6. "There was me, that is Alex" etc. This was generally recognized; the opening line of A Clockwork Orange.

7. "We're screwed."
"We're way past screwed. We're so far past screwed the light from screwed taqkes a billion years to reach us." An exchange between Dan and Roseanne Connor as the consequences of a bad financial decision sink in. A good number of people who've always avoided Roseanne would be surprised at how sharp, witty and literate the scripts generally are.

8. "Success to crime." A toast proposed by Sam Spade (Humphrey Bogart) in The Maltese Falcon.

9. "So these staged suicides of yours are for your mother's benefit?"
"No. (Long pause.) I would not say benefit." Exchange between Harold (Bud Cort) and his psychiatrist in Harold and Maude.

10. "C.K. Dexter-Haven. . . either I'm going to punch you in the jaw or you're going to punch me in the jaw."
"Perhaps we should flip for it."
Exchange between Mike (Jimmy Stewart) and Dex (Cary Grant) in The Philadelphia Story.
(Sorry Grace, not Groucho, but he's on this list.)

11. "So who do you like as the killer?" I'm sorry I don't remember the name of the assistant who says this to the Mexican police captain played by Charlton Heston in Orson Welles' Touch of Evil. See the restored print. Accept no substitutes.

12. "They have you shot twice in the tabloids."
"It's not true. Never came near my tabloids."
Exchange between Nora Charles (Myrna Loy) and her husband Nick (William Powell) in The Thin Man.

13. "Why do you realize if there were no closets, there'd be no coats, and if there were no coats there'd be no hooks, and if there were no hooks there'd be no fish and that would suit me just fine."
Groucho avoiding the subject of how he came to be in a lady's closet in Monkey Business.

14. "So get out there and lie like dogs and if Willow doesn't miff all her lines like she did in a rehearsal, this'll be the best high school production ever of Death of a Salesman."
As Grace guessed, Buffy the Vampire Slayer. Giles (Anthony Stewart Head) is directing a High School drama production in Willow's dream. (Very intricate episode involving Willow, Xander, Giles and Buffy in individual dreams which meld into a collective one.) I figured anyone familiar with the series, even if they didn't remember this line, would get it just from the name 'Willow'.

15. "So that ebola virus--that's really got to suck right?" Grace guessed The Outbreak, which I haven't seen, but I heard this line (and it's the only really funny line I've ever heard, though my knowledge of the show isn't encyclopedic) on an episode of Friends. Maybe they lifted it from The Outbreak, as they lifted the head engulfing turkey from Mr. Bean on another episode.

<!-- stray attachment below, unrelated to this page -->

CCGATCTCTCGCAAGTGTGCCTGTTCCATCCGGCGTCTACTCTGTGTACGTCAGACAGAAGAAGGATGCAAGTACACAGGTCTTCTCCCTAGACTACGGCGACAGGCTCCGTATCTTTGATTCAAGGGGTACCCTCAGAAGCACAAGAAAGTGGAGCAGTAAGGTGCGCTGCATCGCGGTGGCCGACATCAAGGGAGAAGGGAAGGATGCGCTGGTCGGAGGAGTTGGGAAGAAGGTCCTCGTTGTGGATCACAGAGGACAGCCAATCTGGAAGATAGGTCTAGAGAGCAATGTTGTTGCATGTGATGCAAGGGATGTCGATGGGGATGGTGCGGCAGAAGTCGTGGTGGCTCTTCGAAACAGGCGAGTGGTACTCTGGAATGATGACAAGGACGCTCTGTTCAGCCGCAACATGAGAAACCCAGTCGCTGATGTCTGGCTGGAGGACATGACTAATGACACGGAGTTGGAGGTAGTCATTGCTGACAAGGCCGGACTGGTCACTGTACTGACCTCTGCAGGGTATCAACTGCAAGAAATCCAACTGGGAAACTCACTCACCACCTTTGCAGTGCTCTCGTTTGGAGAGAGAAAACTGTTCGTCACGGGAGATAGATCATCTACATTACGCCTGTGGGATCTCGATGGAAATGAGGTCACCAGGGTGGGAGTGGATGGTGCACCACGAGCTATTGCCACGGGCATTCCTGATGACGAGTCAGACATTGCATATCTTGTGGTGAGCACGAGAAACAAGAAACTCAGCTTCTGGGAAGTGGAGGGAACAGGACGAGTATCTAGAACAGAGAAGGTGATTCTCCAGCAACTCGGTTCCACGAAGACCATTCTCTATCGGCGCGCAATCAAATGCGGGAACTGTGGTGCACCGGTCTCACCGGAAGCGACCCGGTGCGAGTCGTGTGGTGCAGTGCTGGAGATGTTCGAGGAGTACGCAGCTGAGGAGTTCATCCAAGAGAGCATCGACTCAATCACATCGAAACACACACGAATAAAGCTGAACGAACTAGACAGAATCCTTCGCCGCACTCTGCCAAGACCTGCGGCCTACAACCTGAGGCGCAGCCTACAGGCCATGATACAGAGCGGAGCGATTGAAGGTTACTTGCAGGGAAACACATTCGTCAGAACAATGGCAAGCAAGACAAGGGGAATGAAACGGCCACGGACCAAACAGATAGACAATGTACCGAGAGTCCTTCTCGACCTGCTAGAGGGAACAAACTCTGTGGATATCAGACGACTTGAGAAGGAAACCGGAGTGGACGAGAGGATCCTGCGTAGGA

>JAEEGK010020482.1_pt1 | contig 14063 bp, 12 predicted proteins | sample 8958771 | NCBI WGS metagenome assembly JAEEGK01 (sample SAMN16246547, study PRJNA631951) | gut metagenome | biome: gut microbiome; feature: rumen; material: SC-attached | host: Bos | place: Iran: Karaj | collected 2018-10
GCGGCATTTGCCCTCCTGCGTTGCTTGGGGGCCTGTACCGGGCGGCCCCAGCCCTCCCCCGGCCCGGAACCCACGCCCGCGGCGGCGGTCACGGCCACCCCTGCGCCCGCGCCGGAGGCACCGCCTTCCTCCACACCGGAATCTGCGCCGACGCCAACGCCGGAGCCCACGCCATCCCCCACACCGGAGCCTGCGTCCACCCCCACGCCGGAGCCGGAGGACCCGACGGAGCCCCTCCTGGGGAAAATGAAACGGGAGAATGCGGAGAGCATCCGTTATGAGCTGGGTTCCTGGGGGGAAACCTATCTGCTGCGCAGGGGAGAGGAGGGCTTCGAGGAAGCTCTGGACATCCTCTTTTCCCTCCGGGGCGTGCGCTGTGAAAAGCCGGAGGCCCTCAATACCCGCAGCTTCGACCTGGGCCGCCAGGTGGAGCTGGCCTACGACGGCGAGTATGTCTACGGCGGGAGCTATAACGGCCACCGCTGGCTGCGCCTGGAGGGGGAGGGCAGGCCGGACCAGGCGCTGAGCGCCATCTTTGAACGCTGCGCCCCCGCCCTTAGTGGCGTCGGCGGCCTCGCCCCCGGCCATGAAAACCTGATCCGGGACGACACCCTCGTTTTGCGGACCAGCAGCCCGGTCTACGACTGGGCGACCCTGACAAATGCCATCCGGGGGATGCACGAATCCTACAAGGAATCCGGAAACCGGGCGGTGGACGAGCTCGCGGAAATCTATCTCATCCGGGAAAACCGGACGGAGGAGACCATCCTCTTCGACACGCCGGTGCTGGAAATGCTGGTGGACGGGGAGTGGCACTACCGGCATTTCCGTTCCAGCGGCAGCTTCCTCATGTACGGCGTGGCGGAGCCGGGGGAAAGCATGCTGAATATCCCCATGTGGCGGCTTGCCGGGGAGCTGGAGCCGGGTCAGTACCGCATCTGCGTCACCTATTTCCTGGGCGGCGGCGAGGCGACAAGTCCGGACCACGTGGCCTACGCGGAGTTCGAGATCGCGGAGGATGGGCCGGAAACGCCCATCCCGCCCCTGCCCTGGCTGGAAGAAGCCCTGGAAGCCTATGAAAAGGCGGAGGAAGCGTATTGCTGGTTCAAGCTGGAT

16. "Watch how you're driving!"
"Am I driving?"
Exchange between the Little Tramp and the millionaire who's his bosom buddy when drunk, but doesn't recognize him when sober, in City Lights. Charlie, in panic at the news, grabbs the steering wheel double handed.

17. "How do you say 'drugstore' in French?"
"Le. . . Drugstore."
Exchange between a pretty young American tourist in Paris and Jacques Tati's M. Hulot, in the movie Playtime.

18. "My my my. . . nipples explode with delight. My my my. . . hovercraft is covered with eels." As Grace guessed, John Cleese of Monty Python, impersonating a Hungarian trying to make himself understood in English with a phrasebook he doesn't know is seriously misleading.

19. "I'll give you exactly ten minutes to get your hands off my balls." The neo-Nazi Schillinger's response to what some might consider an overfamiliar gesture of reacquaintance by Ross, a prisoner he knew before, re-arrested and sent to Emerald City in the maximum security facility called Oswald Penitentiary (Oz for short), which is also the name of the series this touching example of tender human contact is drawn from.

20. "Try to break into my house. . . I ought to blow you away. I got to tell you the truth--the only reason I don't is 'cause somebody might hear me."
Dennis Hopper as Ripley, the title character in Wim Wenders' The American Friend. These are almost the first lines he speaks, and quite characteristic.